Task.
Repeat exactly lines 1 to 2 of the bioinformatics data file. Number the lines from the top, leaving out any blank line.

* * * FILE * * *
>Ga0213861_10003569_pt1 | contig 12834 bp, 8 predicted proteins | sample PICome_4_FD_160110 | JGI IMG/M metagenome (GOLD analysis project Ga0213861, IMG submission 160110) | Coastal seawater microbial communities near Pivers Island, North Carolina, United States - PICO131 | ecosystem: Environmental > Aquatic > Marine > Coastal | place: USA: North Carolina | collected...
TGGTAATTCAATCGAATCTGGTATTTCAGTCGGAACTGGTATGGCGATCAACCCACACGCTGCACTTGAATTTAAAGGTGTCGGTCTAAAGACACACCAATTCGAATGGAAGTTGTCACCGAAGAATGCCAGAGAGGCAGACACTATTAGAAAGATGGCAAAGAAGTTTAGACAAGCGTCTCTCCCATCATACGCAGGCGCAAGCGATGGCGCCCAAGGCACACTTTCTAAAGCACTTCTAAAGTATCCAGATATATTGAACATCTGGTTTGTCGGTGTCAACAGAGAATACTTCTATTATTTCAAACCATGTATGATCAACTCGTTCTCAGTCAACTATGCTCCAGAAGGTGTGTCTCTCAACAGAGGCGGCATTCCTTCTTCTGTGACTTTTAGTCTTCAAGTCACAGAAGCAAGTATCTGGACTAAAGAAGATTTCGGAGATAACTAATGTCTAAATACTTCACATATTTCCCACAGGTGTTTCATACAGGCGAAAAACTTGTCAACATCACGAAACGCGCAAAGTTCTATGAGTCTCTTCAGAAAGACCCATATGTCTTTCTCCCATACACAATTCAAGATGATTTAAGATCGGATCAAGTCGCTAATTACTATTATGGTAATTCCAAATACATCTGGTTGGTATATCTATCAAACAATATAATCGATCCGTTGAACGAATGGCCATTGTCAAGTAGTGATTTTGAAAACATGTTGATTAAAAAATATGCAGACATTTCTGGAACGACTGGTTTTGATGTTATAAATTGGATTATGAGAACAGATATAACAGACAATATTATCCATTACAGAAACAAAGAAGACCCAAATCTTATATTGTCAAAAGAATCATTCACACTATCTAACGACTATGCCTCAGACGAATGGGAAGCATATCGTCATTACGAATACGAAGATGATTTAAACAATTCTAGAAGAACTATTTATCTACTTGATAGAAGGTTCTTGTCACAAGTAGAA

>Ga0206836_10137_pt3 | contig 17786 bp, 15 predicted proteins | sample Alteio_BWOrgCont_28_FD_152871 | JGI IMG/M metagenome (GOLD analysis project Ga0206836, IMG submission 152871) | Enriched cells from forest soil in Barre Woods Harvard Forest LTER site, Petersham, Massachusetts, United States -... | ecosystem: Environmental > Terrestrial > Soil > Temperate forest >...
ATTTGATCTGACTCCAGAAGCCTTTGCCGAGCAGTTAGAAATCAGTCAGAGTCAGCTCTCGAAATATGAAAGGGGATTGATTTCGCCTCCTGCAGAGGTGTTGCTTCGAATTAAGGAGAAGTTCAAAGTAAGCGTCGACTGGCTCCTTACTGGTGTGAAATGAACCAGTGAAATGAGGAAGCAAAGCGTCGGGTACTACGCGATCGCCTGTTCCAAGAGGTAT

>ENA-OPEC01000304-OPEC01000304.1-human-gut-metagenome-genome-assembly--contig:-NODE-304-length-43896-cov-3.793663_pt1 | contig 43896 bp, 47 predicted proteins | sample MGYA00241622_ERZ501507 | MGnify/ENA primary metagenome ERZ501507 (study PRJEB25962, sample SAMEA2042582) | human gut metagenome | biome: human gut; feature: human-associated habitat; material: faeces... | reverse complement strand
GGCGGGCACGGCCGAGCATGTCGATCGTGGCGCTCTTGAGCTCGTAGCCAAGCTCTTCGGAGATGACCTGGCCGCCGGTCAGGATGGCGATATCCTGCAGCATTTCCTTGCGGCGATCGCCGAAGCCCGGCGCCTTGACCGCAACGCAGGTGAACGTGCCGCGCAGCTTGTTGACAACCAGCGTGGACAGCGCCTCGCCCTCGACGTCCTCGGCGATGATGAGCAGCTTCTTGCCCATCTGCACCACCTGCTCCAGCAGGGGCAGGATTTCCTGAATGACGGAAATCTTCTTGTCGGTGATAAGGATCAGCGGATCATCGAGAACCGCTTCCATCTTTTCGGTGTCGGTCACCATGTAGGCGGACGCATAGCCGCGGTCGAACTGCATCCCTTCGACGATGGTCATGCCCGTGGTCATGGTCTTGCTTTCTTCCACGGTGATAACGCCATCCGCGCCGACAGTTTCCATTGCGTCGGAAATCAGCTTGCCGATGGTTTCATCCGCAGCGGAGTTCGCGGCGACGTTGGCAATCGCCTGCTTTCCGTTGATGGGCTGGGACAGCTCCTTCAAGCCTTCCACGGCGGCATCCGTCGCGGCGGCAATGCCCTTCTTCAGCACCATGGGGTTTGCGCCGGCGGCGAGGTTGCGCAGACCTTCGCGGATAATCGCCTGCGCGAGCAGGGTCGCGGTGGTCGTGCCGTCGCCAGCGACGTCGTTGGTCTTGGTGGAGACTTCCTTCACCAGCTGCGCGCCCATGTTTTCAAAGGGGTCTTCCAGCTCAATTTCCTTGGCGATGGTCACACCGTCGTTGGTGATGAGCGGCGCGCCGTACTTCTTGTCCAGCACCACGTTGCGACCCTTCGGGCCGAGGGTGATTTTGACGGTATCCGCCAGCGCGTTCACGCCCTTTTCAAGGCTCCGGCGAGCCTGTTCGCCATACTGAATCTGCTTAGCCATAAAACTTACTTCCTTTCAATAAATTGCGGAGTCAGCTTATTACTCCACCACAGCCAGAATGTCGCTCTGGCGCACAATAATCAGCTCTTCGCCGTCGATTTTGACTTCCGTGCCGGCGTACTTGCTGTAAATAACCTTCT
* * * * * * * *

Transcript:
>Ga0213861_10003569_pt1 | contig 12834 bp, 8 predicted proteins | sample PICome_4_FD_160110 | JGI IMG/M metagenome (GOLD analysis project Ga0213861, IMG submission 160110) | Coastal seawater microbial communities near Pivers Island, North Carolina, United States - PICO131 | ecosystem: Environmental > Aquatic > Marine > Coastal | place: USA: North Carolina | collected...
TGGTAATTCAATCGAATCTGGTATTTCAGTCGGAACTGGTATGGCGATCAACCCACACGCTGCACTTGAATTTAAAGGTGTCGGTCTAAAGACACACCAATTCGAATGGAAGTTGTCACCGAAGAATGCCAGAGAGGCAGACACTATTAGAAAGATGGCAAAGAAGTTTAGACAAGCGTCTCTCCCATCATACGCAGGCGCAAGCGATGGCGCCCAAGGCACACTTTCTAAAGCACTTCTAAAGTATCCAGATATATTGAACATCTGGTTTGTCGGTGTCAACAGAGAATACTTCTATTATTTCAAACCATGTATGATCAACTCGTTCTCAGTCAACTATGCTCCAGAAGGTGTGTCTCTCAACAGAGGCGGCATTCCTTCTTCTGTGACTTTTAGTCTTCAAGTCACAGAAGCAAGTATCTGGACTAAAGAAGATTTCGGAGATAACTAATGTCTAAATACTTCACATATTTCCCACAGGTGTTTCATACAGGCGAAAAACTTGTCAACATCACGAAACGCGCAAAGTTCTATGAGTCTCTTCAGAAAGACCCATATGTCTTTCTCCCATACACAATTCAAGATGATTTAAGATCGGATCAAGTCGCTAATTACTATTATGGTAATTCCAAATACATCTGGTTGGTATATCTATCAAACAATATAATCGATCCGTTGAACGAATGGCCATTGTCAAGTAGTGATTTTGAAAACATGTTGATTAAAAAATATGCAGACATTTCTGGAACGACTGGTTTTGATGTTATAAATTGGATTATGAGAACAGATATAACAGACAATATTATCCATTACAGAAACAAAGAAGACCCAAATCTTATATTGTCAAAAGAATCATTCACACTATCTAACGACTATGCCTCAGACGAATGGGAAGCATATCGTCATTACGAATACGAAGATGATTTAAACAATTCTAGAAGAACTATTTATCTACTTGATAGAAGGTTCTTGTCACAAGTAGAA